Today’s post is by Marianne and Philip and will be about 2D animations in Shadow Puppeteer. Animation is essential in Shadow Puppeteer. Part of the reason why Philip was brought onto the team in the first place was because of his 2D animation skills.
When we talk about 2D in Shadow Puppeteer we’re almost always talking about the shadows. While real shadows have shapes similar to their objects, we wanted to create weird- looking and unnatural shadows in our world. Since the shadows have come alive we wanted the world to feel unfamiliar and strange.
This is perhaps most evident in the shadow monsters, like the cat.
When we had the character design for the cat we explored movement. Being a shadow we believed it would not be restricted anatomically in the same way as a real cat. After all, it doesn’t really have a skeleton and muscles. So we played around with how the shapes in the cat would shift and change. Exaggeration is a core principle in animation; with the cat we wanted to see just how far we could go with this. In this way there would be a great contrast between the cat and the more «normal» shaped boy.
Examining the design of the cat we found a ball-shaped mass in his stomach, and decided that this would be a crucial visual element for us to play with. Animating the «ball» to express weight gave the cat a surreal, and slightly comical look.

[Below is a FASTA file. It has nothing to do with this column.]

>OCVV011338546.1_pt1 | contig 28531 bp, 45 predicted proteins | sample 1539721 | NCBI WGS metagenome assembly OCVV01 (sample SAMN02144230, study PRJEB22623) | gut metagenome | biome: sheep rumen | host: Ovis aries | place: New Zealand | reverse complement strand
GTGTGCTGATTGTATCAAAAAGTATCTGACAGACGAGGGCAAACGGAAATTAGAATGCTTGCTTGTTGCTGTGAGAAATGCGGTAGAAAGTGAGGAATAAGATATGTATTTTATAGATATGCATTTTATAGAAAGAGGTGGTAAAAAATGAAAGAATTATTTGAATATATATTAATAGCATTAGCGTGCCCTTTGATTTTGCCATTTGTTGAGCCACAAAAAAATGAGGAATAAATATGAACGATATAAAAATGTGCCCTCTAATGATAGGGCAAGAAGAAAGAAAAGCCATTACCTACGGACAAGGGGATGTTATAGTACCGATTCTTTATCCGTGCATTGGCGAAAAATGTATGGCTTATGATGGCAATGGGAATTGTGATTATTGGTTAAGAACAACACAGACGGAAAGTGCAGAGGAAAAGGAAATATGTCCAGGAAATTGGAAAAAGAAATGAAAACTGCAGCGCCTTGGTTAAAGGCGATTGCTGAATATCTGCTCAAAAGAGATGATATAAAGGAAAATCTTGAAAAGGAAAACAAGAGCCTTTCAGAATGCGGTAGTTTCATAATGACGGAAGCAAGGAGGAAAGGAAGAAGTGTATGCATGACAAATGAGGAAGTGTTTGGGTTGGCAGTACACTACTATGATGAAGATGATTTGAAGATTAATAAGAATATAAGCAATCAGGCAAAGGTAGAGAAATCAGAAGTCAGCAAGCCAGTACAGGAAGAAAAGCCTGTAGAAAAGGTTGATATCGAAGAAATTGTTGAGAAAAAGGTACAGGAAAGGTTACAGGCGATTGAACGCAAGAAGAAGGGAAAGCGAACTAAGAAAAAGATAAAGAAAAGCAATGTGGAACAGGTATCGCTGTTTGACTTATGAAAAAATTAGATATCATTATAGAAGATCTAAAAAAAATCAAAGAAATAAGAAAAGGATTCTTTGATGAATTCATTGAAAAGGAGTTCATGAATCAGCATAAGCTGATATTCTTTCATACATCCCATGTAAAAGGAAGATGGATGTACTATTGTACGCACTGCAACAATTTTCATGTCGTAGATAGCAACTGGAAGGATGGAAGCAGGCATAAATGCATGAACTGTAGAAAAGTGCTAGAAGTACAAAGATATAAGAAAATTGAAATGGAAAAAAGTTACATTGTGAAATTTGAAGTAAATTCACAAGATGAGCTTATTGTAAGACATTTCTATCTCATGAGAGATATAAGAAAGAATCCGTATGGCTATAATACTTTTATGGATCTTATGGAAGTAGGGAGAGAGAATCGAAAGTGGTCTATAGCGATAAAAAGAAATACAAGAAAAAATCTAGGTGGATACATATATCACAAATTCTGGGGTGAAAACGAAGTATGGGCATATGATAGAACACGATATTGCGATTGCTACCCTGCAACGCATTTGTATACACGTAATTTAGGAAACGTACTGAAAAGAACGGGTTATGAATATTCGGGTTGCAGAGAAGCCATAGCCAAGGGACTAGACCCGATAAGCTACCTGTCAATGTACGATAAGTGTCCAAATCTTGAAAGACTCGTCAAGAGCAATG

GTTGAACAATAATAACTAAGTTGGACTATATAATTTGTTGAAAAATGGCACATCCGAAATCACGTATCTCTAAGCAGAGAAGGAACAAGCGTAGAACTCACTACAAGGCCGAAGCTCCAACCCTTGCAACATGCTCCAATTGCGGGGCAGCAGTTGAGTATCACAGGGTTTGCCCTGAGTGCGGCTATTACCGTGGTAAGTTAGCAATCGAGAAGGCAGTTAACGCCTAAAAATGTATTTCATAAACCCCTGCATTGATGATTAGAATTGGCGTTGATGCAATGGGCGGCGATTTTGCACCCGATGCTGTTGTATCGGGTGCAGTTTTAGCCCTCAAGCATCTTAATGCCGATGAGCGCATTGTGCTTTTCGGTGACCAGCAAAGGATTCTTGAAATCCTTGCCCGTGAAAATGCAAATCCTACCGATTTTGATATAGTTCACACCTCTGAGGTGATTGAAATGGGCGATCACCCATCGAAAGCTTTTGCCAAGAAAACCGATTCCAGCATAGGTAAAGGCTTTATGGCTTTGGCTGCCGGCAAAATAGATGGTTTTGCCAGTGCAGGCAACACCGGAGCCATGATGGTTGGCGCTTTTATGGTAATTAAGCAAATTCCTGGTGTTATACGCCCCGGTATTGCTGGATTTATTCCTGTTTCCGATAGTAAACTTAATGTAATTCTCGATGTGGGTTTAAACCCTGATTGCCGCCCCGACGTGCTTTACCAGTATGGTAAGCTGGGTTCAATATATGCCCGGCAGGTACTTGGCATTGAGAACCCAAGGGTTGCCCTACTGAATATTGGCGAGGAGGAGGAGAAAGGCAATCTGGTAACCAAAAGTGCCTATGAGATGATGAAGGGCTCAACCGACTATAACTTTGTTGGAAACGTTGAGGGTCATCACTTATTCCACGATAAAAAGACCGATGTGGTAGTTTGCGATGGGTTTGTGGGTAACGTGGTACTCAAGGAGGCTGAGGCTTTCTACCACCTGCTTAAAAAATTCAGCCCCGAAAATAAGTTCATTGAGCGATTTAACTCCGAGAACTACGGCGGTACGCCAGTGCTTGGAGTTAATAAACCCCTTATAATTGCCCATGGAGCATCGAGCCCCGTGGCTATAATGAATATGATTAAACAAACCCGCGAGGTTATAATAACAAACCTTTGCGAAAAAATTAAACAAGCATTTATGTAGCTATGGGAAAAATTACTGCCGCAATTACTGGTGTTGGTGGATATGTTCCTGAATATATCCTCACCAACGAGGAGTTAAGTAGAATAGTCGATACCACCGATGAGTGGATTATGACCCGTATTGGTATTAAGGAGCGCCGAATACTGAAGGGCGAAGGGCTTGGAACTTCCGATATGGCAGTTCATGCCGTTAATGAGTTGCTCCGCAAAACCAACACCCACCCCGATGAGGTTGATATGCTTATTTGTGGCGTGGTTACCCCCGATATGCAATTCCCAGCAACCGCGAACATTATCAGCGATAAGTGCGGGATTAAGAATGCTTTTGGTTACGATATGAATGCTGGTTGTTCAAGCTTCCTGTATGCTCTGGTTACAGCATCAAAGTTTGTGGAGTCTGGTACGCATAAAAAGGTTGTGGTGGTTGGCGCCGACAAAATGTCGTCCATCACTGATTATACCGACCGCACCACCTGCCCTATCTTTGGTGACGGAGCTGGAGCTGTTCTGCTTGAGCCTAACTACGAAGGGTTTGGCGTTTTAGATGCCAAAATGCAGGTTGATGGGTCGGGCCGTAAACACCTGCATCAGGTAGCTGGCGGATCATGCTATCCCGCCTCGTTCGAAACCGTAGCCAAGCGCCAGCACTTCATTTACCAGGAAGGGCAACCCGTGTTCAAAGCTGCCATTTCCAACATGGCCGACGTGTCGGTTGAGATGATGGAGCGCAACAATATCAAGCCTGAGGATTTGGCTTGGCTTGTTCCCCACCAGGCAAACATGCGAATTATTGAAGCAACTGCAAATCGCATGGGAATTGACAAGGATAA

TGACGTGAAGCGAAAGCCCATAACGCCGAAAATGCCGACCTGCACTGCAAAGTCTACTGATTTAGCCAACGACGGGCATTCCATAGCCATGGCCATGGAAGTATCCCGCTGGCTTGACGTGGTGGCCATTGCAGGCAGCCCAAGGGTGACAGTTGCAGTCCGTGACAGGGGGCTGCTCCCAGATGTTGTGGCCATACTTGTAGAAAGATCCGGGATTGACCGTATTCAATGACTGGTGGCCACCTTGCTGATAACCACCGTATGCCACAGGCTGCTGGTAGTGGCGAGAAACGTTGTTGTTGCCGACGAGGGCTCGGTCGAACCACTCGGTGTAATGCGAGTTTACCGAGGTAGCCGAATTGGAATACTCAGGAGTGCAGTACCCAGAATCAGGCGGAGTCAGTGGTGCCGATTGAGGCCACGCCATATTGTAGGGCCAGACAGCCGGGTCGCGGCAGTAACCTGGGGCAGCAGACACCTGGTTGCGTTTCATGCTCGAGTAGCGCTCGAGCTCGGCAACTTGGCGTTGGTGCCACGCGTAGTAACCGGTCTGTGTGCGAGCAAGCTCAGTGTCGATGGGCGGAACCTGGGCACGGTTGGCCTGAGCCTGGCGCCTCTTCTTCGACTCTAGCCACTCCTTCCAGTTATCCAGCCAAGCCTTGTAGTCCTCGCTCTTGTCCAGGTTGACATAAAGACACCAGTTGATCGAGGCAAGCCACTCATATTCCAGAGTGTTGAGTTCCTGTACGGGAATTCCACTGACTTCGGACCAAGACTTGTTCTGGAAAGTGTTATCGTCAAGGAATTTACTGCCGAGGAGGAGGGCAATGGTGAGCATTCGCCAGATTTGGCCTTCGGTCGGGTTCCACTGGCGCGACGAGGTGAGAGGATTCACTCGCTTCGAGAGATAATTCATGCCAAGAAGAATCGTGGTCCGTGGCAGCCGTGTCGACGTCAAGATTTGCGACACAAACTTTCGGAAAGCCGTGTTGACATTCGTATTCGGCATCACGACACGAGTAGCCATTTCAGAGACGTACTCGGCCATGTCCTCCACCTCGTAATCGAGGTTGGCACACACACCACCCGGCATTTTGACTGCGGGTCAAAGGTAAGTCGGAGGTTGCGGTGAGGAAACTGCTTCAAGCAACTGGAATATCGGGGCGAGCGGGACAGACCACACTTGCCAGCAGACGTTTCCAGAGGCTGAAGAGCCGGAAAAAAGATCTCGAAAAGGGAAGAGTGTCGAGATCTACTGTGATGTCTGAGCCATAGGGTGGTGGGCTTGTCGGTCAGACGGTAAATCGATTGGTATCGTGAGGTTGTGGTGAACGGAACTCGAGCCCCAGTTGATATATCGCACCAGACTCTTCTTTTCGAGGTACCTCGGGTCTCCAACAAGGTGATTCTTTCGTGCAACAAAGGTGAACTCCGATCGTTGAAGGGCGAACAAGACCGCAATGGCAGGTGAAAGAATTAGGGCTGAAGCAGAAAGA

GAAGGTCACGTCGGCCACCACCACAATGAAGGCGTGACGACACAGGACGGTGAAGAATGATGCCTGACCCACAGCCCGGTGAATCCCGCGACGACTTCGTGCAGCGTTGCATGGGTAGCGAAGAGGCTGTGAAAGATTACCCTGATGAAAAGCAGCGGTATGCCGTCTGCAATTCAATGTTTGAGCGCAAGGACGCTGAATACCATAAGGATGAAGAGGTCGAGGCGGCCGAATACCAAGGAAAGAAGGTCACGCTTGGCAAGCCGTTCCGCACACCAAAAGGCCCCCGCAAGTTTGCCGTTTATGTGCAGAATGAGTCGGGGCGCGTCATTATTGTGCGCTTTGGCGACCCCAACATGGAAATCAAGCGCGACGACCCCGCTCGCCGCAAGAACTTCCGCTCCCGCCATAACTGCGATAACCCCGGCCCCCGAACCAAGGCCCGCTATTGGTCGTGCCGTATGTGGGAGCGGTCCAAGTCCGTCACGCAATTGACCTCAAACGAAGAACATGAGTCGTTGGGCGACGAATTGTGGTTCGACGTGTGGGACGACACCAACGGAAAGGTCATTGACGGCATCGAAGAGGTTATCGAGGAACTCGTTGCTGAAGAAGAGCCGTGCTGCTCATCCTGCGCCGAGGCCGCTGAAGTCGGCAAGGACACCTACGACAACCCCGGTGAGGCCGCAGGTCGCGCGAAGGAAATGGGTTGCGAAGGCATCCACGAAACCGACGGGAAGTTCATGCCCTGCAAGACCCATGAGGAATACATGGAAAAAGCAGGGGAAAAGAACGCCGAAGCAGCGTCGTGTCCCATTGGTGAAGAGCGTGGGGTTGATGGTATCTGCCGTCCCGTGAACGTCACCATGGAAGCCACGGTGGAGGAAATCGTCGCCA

Of course, there was the element of fun. The cat is dangerous, but we wanted him to also have a distinct personality that would be expressed through his movement. We made a decision to not try and make his movements cat- like. If you look at it, it’s more like a mentally (and somewhat physically) challenged dog. And we wanted this to contribute to the cat’s strangeness.
Creating the animations we worked in Adob Flash. Starting with quick roughs to try out shapes and movement in different key poses, before refining and making the inbetweens.
The layering option is key, and with quick sketch-like strokes philip created the ragged outline that you see in the finished animation.
Philip made a decision when making the «transformation» for the cat, to not use reglar key fram animations. In stead he wanted to surprise himself and animated straight ahead, starting with frame #1 and continuing chronologically.